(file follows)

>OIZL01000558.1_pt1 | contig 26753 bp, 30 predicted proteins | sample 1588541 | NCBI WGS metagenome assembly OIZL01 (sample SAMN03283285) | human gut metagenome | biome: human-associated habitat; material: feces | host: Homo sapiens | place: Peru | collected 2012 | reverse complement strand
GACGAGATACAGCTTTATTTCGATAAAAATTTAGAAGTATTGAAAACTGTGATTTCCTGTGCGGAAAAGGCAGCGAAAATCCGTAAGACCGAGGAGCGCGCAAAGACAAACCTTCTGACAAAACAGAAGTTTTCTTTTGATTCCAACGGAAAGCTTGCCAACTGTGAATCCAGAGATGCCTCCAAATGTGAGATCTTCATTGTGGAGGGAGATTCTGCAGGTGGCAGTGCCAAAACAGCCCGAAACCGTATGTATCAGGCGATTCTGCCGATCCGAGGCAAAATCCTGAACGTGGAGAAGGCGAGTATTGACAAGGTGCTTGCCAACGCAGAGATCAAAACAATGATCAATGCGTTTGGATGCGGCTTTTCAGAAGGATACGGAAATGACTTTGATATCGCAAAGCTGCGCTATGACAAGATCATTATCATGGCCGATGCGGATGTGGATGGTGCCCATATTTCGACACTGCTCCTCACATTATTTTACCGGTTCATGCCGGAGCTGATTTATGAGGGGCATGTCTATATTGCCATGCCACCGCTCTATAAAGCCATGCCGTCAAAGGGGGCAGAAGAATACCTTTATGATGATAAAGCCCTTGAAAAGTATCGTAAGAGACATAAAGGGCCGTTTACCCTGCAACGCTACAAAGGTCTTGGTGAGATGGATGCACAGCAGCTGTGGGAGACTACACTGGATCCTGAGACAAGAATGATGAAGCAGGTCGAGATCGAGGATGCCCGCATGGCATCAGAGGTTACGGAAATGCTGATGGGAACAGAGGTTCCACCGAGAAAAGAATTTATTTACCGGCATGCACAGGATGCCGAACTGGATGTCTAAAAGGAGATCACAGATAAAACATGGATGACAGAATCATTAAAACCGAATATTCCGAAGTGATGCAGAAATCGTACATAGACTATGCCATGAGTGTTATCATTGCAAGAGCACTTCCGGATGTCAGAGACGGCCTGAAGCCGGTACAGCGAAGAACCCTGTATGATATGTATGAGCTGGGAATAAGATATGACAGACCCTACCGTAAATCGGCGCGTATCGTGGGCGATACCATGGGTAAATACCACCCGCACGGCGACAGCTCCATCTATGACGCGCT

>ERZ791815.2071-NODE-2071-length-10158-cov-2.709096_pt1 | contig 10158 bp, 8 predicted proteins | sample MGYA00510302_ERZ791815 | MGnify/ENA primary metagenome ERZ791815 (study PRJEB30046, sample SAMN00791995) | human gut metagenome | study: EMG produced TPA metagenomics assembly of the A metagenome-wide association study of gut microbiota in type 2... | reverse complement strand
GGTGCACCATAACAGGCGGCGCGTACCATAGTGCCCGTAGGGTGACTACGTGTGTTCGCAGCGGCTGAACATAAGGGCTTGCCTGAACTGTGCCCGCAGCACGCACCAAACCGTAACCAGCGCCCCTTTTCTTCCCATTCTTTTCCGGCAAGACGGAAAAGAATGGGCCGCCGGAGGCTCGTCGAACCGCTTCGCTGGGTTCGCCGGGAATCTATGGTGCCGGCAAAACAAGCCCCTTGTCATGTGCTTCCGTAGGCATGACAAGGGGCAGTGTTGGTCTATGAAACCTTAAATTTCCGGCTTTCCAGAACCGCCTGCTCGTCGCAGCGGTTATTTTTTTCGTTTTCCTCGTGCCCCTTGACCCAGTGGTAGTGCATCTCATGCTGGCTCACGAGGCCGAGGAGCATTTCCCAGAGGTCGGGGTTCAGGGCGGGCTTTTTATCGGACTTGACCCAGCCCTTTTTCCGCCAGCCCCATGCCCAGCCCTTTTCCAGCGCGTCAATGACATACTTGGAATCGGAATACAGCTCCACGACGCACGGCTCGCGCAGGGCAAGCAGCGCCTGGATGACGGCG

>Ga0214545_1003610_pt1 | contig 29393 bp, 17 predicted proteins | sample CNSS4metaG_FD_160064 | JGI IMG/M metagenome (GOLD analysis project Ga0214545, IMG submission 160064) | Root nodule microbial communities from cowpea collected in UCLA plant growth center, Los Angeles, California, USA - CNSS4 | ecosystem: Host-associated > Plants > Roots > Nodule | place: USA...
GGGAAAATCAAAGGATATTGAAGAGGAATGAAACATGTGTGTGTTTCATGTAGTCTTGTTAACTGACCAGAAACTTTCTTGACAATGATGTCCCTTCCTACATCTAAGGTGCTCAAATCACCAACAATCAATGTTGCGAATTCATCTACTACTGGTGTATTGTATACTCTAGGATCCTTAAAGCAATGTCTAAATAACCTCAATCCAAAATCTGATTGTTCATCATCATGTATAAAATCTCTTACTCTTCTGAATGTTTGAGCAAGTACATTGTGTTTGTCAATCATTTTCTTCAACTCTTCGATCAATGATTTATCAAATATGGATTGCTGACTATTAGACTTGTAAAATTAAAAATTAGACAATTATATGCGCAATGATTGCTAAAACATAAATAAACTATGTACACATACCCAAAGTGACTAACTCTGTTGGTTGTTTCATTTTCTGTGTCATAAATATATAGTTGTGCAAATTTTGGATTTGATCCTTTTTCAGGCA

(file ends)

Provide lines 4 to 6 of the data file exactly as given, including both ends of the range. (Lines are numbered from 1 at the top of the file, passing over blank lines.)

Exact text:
GGTGCACCATAACAGGCGGCGCGTACCATAGTGCCCGTAGGGTGACTACGTGTGTTCGCAGCGGCTGAACATAAGGGCTTGCCTGAACTGTGCCCGCAGCACGCACCAAACCGTAACCAGCGCCCCTTTTCTTCCCATTCTTTTCCGGCAAGACGGAAAAGAATGGGCCGCCGGAGGCTCGTCGAACCGCTTCGCTGGGTTCGCCGGGAATCTATGGTGCCGGCAAAACAAGCCCCTTGTCATGTGCTTCCGTAGGCATGACAAGGGGCAGTGTTGGTCTATGAAACCTTAAATTTCCGGCTTTCCAGAACCGCCTGCTCGTCGCAGCGGTTATTTTTTTCGTTTTCCTCGTGCCCCTTGACCCAGTGGTAGTGCATCTCATGCTGGCTCACGAGGCCGAGGAGCATTTCCCAGAGGTCGGGGTTCAGGGCGGGCTTTTTATCGGACTTGACCCAGCCCTTTTTCCGCCAGCCCCATGCCCAGCCCTTTTCCAGCGCGTCAATGACATACTTGGAATCGGAATACAGCTCCACGACGCACGGCTCGCGCAGGGCAAGCAGCGCCTGGATGACGGCG

>Ga0214545_1003610_pt1 | contig 29393 bp, 17 predicted proteins | sample CNSS4metaG_FD_160064 | JGI IMG/M metagenome (GOLD analysis project Ga0214545, IMG submission 160064) | Root nodule microbial communities from cowpea collected in UCLA plant growth center, Los Angeles, California, USA - CNSS4 | ecosystem: Host-associated > Plants > Roots > Nodule | place: USA...
GGGAAAATCAAAGGATATTGAAGAGGAATGAAACATGTGTGTGTTTCATGTAGTCTTGTTAACTGACCAGAAACTTTCTTGACAATGATGTCCCTTCCTACATCTAAGGTGCTCAAATCACCAACAATCAATGTTGCGAATTCATCTACTACTGGTGTATTGTATACTCTAGGATCCTTAAAGCAATGTCTAAATAACCTCAATCCAAAATCTGATTGTTCATCATCATGTATAAAATCTCTTACTCTTCTGAATGTTTGAGCAAGTACATTGTGTTTGTCAATCATTTTCTTCAACTCTTCGATCAATGATTTATCAAATATGGATTGCTGACTATTAGACTTGTAAAATTAAAAATTAGACAATTATATGCGCAATGATTGCTAAAACATAAATAAACTATGTACACATACCCAAAGTGACTAACTCTGTTGGTTGTTTCATTTTCTGTGTCATAAATATATAGTTGTGCAAATTTTGGATTTGATCCTTTTTCAGGCA